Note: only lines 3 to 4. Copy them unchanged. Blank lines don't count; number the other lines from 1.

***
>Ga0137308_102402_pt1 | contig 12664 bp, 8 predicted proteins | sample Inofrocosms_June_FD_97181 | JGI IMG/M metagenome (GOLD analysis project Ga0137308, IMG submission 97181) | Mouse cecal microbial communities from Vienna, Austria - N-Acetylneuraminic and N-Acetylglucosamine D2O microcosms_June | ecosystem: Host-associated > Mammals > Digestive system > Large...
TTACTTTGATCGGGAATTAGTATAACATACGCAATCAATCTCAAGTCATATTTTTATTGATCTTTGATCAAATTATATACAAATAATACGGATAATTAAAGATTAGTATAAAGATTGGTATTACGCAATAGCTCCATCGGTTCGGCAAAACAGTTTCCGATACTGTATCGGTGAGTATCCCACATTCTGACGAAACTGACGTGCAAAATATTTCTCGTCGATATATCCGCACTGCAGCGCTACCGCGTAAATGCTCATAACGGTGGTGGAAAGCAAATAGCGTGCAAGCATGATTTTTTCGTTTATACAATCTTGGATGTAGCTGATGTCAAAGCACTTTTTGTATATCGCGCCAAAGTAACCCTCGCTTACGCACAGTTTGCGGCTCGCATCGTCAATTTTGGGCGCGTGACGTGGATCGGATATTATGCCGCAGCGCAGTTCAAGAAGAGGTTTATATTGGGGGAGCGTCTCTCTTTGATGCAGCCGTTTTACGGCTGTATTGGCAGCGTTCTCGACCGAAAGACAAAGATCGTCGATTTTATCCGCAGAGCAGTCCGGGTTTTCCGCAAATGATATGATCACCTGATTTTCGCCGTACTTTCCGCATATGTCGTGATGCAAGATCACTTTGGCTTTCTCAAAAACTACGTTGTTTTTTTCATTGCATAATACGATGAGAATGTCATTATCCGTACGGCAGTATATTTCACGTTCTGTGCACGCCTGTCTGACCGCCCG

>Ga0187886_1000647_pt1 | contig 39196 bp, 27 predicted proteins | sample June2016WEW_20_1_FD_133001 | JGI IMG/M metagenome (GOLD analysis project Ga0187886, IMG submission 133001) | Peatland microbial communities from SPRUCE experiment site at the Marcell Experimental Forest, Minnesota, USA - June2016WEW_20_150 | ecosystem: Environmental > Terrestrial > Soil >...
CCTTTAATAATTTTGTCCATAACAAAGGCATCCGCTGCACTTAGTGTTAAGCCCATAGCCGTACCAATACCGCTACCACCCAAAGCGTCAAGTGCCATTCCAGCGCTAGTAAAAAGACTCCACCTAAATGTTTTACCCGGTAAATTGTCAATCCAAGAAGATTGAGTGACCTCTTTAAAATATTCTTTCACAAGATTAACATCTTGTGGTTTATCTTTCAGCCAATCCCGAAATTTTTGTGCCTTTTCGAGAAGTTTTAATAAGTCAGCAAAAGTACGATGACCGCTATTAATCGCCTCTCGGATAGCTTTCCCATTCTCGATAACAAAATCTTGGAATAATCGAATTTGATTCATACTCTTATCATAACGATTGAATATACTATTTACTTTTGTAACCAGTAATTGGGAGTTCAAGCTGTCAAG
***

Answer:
>Ga0187886_1000647_pt1 | contig 39196 bp, 27 predicted proteins | sample June2016WEW_20_1_FD_133001 | JGI IMG/M metagenome (GOLD analysis project Ga0187886, IMG submission 133001) | Peatland microbial communities from SPRUCE experiment site at the Marcell Experimental Forest, Minnesota, USA - June2016WEW_20_150 | ecosystem: Environmental > Terrestrial > Soil >...
CCTTTAATAATTTTGTCCATAACAAAGGCATCCGCTGCACTTAGTGTTAAGCCCATAGCCGTACCAATACCGCTACCACCCAAAGCGTCAAGTGCCATTCCAGCGCTAGTAAAAAGACTCCACCTAAATGTTTTACCCGGTAAATTGTCAATCCAAGAAGATTGAGTGACCTCTTTAAAATATTCTTTCACAAGATTAACATCTTGTGGTTTATCTTTCAGCCAATCCCGAAATTTTTGTGCCTTTTCGAGAAGTTTTAATAAGTCAGCAAAAGTACGATGACCGCTATTAATCGCCTCTCGGATAGCTTTCCCATTCTCGATAACAAAATCTTGGAATAATCGAATTTGATTCATACTCTTATCATAACGATTGAATATACTATTTACTTTTGTAACCAGTAATTGGGAGTTCAAGCTGTCAAG